Hamilton community advocates want a say on who sits on police advisory panel

Last October the Hamilton Police Services (HPC) published statistics showing that Black people were grossly over represented when it comes to police use of force. The statistics were being collected since 2020 under a Provincial government mandate. The intent was to expose any racial biases or stereotyping within police services.

Lyndon George

In December the HPS was told by the Ontario Association of Chiefs of Police (OACP) that they have not developed a strategy that connects with the data in order to open a way towards ending systemic racism in the province. To that end, the OACP tasked HPS to come up with a strategy designed specifically for their community.

However, the plan to include an internal project team and a community advisory panel is facing criticism from community advocates who say that an independent process should be used to pick members of the panel; the HPS should not be the one naming the panel participants.  Advocates suggested that panelists should be drawn from leaders representing diverse racialized groups who can “provide lived experience, insight, and civilian perspective.”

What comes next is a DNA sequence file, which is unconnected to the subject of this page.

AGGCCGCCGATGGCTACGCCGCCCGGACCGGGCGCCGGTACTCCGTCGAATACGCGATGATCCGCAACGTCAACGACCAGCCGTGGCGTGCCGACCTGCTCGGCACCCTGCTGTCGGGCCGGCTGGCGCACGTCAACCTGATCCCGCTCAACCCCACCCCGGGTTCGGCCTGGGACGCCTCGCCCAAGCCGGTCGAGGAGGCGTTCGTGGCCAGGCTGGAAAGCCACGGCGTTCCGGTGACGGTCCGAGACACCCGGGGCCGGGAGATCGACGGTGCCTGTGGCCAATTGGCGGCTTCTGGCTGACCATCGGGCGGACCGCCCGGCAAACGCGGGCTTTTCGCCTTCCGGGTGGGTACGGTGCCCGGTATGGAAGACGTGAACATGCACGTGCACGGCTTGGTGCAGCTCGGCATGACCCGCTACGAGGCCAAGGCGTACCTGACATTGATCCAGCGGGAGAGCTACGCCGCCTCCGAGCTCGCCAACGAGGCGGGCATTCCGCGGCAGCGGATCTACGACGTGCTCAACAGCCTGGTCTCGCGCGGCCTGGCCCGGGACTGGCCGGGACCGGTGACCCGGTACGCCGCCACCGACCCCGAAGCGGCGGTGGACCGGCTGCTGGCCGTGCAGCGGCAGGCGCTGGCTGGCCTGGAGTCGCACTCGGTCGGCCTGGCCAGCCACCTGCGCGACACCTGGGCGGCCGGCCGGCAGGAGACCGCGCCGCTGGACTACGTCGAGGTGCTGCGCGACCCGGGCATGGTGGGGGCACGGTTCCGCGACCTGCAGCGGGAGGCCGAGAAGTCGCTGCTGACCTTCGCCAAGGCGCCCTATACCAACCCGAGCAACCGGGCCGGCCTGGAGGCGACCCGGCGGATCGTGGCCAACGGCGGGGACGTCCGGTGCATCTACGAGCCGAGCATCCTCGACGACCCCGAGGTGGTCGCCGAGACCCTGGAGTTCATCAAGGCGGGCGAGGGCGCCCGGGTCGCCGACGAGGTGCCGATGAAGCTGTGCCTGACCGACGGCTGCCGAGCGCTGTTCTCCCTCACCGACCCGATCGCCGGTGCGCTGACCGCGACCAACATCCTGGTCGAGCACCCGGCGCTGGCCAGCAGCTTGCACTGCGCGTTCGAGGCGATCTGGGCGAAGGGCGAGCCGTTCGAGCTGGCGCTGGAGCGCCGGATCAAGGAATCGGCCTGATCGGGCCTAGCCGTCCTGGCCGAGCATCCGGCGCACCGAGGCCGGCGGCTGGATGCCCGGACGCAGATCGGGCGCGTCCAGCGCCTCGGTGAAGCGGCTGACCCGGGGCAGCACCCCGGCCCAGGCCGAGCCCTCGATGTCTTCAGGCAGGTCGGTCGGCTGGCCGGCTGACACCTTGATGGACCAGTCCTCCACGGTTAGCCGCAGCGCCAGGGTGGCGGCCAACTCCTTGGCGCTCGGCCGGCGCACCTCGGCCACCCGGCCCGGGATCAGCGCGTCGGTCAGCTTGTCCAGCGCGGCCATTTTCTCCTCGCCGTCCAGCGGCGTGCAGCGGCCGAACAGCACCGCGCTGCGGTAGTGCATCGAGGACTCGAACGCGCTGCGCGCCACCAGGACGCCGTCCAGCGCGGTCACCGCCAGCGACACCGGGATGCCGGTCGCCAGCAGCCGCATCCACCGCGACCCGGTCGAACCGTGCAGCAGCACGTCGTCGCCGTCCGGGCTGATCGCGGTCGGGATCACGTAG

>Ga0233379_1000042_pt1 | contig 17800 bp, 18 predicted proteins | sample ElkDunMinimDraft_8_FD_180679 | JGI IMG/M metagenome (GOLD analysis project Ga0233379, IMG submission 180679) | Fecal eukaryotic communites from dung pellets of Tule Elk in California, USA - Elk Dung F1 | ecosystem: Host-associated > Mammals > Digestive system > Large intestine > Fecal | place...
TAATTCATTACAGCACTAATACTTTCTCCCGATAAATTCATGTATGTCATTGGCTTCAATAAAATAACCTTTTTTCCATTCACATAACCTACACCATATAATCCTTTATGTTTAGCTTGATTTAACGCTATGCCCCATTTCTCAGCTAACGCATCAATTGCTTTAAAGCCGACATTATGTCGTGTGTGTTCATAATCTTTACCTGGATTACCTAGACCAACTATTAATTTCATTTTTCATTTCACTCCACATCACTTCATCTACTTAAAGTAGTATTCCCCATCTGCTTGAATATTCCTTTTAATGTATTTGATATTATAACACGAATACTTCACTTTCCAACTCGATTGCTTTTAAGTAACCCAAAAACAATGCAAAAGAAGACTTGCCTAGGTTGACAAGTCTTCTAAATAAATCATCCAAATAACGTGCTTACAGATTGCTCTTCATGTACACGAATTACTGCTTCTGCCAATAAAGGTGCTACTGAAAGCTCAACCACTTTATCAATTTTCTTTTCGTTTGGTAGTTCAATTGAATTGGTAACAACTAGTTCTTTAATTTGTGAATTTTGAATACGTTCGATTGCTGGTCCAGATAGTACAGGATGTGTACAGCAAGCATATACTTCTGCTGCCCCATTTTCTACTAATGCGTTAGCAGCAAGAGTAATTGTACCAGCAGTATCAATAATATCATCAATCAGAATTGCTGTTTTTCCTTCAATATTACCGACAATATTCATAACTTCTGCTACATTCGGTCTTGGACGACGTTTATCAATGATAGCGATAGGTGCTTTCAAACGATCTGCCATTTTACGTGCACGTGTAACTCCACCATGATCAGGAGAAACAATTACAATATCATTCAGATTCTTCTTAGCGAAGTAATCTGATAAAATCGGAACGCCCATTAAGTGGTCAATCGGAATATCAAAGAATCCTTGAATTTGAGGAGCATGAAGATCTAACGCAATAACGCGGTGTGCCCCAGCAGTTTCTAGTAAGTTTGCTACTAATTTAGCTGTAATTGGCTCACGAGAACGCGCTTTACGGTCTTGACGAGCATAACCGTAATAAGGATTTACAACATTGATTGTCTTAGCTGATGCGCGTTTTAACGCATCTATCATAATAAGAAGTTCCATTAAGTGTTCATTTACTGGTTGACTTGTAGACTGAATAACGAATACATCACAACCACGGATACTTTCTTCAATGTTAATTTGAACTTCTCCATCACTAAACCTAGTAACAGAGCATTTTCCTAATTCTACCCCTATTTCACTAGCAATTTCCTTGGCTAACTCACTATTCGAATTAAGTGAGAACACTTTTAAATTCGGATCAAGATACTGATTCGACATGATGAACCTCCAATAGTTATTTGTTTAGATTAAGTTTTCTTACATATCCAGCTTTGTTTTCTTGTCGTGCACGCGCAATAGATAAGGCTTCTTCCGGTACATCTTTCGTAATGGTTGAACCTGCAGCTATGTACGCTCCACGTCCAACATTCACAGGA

Dr. Anjali Menezes

Executive director of Hamilton Anti-Racism Resource Centre, Lyndon George, said that having the police service lead the creation of the panel could be perceived as biased and discourage some people from participating in the process. He asked the board to consider having an independent process for naming the panel. The sentiment was echoed by Dr. Anjali Menezes, who sits on the police boards.

George said even if the process was provincially mandated, it’s important to have additional oversight from community members.

“The conversation has to be routed and led by community,” he said.

It is expected that at the centre of future discussions will be the data and the way they are collected. HPS has said it doesn’t know what factors were at play and the data alone may not be conclusive evidence of systemic racism.